Out of office – how the pandemic has changed the face of British high streets
5 min read
Exclusive analysis by The House reveals how the pandemic has accelerated a leap in office vacancies in London and the Home Counties. What impact will the trend have on our high streets – and the future of work?
The number of vacant offices has jumped in parts of London and the Home Counties since the start of the pandemic, with vacancy rates topping 30 per cent in some areas, according to new data. Of 26 local authority areas that have seen office vacancy rates rise by at least five per cent since March 2020, 16 are in the London hinterland.
In general across England, the rise in office vacancies since the pandemic continues a pre-existing trend, with office vacancy rates rising by an average of four percentage points since March 2018 and two percentage points since March 2020 – figures that mask substantial geographical differences.
But in some of the most significantly-affected localities, the increase seems to have been sparked by the pandemic itself.
The data was collated by the commercial location database openLocal from figures published by, or requested from, local authorities in England, and has then been analysed by The House.
The figures reinforce reports of rising office vacancies in the South East since the pandemic sparked a shift to working-from-home.
However, despite warnings of the “death of the High Street,” retail unit vacancies appear to be lower than office vacancies in both raw levels and rates of increase.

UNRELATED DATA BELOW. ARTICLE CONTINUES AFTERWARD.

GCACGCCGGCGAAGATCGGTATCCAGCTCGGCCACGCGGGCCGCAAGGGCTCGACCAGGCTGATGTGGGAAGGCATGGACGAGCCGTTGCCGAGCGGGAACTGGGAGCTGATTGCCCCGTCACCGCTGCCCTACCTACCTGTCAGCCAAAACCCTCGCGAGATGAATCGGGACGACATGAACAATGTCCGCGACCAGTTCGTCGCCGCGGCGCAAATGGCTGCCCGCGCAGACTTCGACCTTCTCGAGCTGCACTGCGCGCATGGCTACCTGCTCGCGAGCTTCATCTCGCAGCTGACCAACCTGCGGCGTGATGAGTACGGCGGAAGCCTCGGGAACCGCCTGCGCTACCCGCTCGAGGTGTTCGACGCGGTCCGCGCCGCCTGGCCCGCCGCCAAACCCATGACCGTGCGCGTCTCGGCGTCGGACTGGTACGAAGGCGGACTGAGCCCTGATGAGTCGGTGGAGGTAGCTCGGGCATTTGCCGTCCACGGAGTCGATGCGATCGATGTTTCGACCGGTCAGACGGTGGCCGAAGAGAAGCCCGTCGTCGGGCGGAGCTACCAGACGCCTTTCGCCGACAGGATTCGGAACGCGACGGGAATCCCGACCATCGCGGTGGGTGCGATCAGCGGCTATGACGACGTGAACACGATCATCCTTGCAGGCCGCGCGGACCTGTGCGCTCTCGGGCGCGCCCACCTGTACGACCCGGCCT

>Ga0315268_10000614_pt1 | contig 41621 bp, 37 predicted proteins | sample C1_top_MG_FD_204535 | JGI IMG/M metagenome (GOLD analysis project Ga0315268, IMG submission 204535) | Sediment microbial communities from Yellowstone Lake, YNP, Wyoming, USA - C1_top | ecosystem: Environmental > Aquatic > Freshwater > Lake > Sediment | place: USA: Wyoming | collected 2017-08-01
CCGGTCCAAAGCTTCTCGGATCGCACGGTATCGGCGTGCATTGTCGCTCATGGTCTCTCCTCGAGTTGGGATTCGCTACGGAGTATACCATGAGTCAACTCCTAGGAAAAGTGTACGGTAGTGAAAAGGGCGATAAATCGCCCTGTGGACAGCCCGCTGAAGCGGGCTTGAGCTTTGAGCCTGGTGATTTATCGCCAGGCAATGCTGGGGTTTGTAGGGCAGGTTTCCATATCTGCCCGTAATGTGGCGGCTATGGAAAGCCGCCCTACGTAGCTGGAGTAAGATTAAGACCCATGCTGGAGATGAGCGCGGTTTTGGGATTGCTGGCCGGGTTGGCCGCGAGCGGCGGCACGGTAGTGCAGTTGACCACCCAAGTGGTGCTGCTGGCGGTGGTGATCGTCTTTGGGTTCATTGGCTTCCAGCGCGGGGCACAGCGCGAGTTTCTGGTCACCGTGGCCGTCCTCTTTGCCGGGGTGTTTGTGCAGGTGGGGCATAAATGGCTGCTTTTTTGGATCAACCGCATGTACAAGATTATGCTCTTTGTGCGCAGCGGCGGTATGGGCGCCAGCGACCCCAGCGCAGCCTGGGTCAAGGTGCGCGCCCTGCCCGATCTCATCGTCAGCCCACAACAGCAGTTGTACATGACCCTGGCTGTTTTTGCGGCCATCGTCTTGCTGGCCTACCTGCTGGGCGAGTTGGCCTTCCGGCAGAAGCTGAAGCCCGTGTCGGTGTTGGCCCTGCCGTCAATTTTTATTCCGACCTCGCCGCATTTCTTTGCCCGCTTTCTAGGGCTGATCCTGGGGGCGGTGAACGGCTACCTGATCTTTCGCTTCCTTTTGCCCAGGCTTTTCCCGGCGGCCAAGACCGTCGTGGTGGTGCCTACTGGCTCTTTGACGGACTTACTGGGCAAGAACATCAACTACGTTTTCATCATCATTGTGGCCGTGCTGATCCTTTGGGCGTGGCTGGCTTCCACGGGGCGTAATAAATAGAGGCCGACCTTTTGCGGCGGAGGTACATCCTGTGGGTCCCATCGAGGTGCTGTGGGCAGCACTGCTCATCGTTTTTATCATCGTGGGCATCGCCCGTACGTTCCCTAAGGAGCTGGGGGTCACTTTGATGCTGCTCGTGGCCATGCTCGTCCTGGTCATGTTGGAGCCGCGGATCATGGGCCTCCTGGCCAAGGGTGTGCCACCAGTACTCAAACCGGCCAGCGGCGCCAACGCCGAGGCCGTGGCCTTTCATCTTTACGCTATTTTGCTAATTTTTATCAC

The figures show 35 per cent of office units are vacant in Richmond in south west London – a rise of 10 percentage points since March 2020 and 16 percentage points since March 2018. The fastest rise since March 2020 is 15 percentage points in Tower Hamlets – where vacancy rates were largely static before the pandemic – while the data shows vacancy rates in Watford have risen 14 percentage points since March 2020 and 24 percentage points since March 2018.
Figures for specific councils are subject to potential inaccuracies in the data reported by individual local authorities, but the pattern averaged out across regions is similar – higher vacancy rates in offices rising faster than for industrial and retail units, with the biggest increases since 2018 in Greater London, the South East and East Anglia.
Office vacancies have also risen in the North East, although this is averaged out across a relatively small number of local authorities.
Ant Breach, a researcher for the Centre for Cities think tank, said the long-term decline in demand for office space is driving the trend towards “permitted developments” that convert offices into flats.
“Before the pandemic, there was a broader problem where we had a real mismatch of medium to low quality office space,” he told The House. “One of the factors that was driving [permitted development conversions], why [the government] did those reforms in the first place, was because there was just way too much office space outside of areas in which there was high demand for office space.”